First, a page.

When a volunteer connects, it’s the best feeling, right? We, volunteer managers love the whole ethereal, elusive, empathetic realm, don’t we? (I can hear meditation music’s lilting strains right now, ahhhhhhhhhhh)

Wait. I’ve always tried to explain these intangible moments to others. I’ve told stories, dimmed the lights, set the mood, lit candles (yeah, that didn’t go over well, you know, fire code and all) and painted pictures. My audience felt warm and fuzzy. But you know what was missing? No, not wine, I tried that too. Hard data was missing.

Data is like looking at a night sky. It’s vast and complicated. It’s hard to see patterns and even harder to track. But think about every tech giant out there and how they wrangle data to their benefit. (which is why I keep getting those ads for “look 10 years younger.”) Mining data is hugely important because it shows correlation.

We, leaders of volunteers exist in a data-starved realm. We typically record volunteer hours, and volunteer numbers. We tell stories. We offer examples. Thankfully most us us are moving into recording volunteer impact. But, there is so much more we can utilize to our benefit.

Data speaks

Loudly. Successfully. At a change-making volume. Every minute, data scientists are mining our data to find patterns and formulate paths to harness that data for benefit. (I know, cause I just clicked on “miracle cream guaranteed to erase years.” Woah, only $115?)

We, leaders of volunteers need to use both the logical and emotional sides of our brain and harness data to successfully advocate for the changes that will further our goals. Let’s look at advocacy language. What argument do you think holds more weight?

Advocacy language

“The volunteers I talk to want more flexible ways to volunteers. They will stay longer if we offer them more flexibility.” (mood music and lit candles probably won’t help get the point across)

“Over 95% of our volunteers stated that flexibility is the number one challenge they face as volunteers and 92% fear that lack of flexibility will force them to resign.”

Stats and percents are not mathematically difficult to capture. Figuring out what stats to capture is what makes this difficult and finding the patterns to explore is what makes this challenging. (but since when do volunteer managers shrink away from challenges?)

Begin by checking your gut. (not for digestive reasons-there’s products for that-trust me, I get the ads for those). What nagging issue does your gut instinct rumble about? That volunteers want flexibility? That volunteers don’t feel properly integrated? That volunteers want more meaningful roles?

Formulate questions on the subject. Be careful not to “lead” volunteers into saying what you want them to say, but rather, explore their opinions.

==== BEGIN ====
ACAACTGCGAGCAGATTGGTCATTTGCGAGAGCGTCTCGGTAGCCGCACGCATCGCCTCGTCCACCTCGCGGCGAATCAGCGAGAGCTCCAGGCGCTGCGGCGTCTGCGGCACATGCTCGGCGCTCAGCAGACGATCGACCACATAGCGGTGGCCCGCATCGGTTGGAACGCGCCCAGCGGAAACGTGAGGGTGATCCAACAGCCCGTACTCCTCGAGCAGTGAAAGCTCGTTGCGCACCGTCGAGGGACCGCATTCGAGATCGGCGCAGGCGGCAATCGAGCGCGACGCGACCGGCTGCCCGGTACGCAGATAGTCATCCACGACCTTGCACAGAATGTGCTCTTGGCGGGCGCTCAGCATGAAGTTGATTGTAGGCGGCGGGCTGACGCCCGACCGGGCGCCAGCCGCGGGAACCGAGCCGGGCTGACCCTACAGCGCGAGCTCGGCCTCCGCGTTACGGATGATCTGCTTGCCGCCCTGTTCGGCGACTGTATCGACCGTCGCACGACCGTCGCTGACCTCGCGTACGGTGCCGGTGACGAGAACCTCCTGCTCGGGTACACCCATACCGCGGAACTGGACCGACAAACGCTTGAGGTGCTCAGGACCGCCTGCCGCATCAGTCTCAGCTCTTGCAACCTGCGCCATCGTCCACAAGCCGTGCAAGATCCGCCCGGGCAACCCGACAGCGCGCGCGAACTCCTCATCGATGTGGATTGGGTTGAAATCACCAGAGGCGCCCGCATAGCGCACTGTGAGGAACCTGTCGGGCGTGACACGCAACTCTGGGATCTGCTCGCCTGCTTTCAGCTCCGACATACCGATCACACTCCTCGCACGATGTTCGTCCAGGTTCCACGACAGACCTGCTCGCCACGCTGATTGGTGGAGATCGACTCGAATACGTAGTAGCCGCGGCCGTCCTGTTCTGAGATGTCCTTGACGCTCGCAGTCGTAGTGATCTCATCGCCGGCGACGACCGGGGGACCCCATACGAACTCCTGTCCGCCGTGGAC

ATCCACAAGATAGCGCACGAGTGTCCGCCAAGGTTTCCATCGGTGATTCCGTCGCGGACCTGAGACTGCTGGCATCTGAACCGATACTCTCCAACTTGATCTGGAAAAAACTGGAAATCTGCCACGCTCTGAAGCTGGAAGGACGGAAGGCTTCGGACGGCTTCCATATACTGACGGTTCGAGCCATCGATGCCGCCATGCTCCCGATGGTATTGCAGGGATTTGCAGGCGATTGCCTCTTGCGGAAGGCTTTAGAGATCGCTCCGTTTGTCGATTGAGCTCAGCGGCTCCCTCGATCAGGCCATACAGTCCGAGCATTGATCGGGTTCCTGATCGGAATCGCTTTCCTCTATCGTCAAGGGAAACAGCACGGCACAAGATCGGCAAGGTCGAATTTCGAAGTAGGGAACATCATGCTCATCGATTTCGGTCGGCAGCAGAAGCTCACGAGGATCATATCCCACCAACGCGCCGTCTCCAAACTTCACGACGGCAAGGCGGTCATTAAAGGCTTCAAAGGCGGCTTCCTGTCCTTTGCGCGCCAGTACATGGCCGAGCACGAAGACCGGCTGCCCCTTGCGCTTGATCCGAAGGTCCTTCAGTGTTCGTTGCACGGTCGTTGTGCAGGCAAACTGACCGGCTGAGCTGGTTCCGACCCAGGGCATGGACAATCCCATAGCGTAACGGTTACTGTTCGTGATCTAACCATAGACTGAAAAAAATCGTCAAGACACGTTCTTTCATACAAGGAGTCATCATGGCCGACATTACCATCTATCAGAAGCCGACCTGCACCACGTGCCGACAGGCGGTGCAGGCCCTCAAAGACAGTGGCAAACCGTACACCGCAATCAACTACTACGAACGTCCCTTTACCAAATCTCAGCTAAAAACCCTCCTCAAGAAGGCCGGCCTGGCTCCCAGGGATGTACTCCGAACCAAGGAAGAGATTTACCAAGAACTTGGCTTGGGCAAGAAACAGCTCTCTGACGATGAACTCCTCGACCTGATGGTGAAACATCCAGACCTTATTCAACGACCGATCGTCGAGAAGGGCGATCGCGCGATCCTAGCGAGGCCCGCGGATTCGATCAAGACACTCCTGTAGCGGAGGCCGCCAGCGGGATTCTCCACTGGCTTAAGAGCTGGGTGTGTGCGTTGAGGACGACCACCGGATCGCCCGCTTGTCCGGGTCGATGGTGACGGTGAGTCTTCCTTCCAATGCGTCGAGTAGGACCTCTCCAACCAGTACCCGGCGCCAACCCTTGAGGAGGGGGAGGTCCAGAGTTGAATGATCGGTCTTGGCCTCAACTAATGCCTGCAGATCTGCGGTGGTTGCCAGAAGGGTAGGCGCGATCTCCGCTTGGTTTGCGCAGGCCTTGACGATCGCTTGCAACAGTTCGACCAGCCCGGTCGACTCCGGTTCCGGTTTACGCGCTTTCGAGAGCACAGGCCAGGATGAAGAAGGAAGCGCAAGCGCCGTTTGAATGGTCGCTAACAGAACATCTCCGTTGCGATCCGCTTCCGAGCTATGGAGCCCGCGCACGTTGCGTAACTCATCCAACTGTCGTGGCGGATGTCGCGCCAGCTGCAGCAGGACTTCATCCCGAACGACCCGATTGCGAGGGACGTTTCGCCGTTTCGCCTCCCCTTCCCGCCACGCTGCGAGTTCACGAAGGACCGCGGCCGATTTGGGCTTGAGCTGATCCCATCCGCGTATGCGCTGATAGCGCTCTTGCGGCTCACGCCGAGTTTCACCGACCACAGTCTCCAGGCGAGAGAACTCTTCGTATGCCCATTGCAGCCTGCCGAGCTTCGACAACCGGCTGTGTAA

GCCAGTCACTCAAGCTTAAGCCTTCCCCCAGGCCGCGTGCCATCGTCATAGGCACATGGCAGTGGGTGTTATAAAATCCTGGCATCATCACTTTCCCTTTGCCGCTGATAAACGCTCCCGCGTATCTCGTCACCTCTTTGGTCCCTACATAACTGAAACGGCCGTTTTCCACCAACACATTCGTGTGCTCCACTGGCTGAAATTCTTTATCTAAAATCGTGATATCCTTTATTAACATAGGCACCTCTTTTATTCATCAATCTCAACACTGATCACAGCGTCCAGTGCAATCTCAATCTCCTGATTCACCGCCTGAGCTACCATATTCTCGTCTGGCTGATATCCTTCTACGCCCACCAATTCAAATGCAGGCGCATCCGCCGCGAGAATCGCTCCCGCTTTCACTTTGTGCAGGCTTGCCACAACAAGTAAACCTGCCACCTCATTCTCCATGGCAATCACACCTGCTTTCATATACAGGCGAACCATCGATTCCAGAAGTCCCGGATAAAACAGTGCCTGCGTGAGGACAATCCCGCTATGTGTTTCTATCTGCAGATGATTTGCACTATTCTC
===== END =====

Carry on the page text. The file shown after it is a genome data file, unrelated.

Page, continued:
Examples of leading questions:

  • Should we get rid of our cumbersome, time-consuming background checks?
  • Should valuable volunteer time be spent on reporting hours?
  • What do you like best about your hard-working volunteer manager? (um, I like this question, but yeah, it’s leading)
  • How unhappy are you with our volunteer appreciation luncheon?

I’ve been surprised many times by volunteer opinions after I’ve asked open questions and they helped me readjust my thinking to more accurately reflect volunteer needs.

But avoid just looking for the negative. Both negative and positive results are helpful statistics when you see patterns. For example:

  • 80% of new volunteers stated that orientation helped them integrate. (I can champion orientation based on this)
  • 97% of new volunteers felt having a volunteer mentor made their integration smoother. (I can push for more volunteer mentoring and show correlation between successful volunteering and time spent up-front developing volunteers)
  • 42% of volunteers want online orientation only. (This is a split-needs more exploring)

Surveys aren’t the only source of data: Participation patterns

Analyzing recruitment strategies, messaging, successes of additional training all can be done by seeing the patterns in participation. For example:

  • only 13% of new volunteers this month saw that ad in the local newspaper
  • 81% of new volunteers this month scanned the volunteer information on our website (so advocating for more input into the website is warranted here)
  • 37% of volunteers attended an in-person meeting this year
  • 61% of volunteers attended a virtual meeting (so combining virtual with in-person may be the way to go)

We ask our volunteers’ opinions all the time, because we want to make sure they are engaged. And honestly, our volunteers give us their opinions all the time through their participation. It’s time we analyzed opinions and participation and used the patterns to support our advocating for real change.

Successfully advocating for your volunteer initiative means ditching broad sentiments like “we have to treat volunteers better.” Instead, hone in on specifics that are backed by hard data you’ve gathered and analyzed. Look for patterns in opinions and participation.

Connect the dots: For example, 20% of volunteers say the volunteer luncheon makes them want to volunteer more, but 80% of volunteers say additional training makes them want to volunteer more. Spending $750 on the luncheon and only $100 on training makes no sense.

We have a logical and emotional side and both are essential to a vibrant volunteer program.

So, once you convince them with stats, then hook them with the mood music and candles.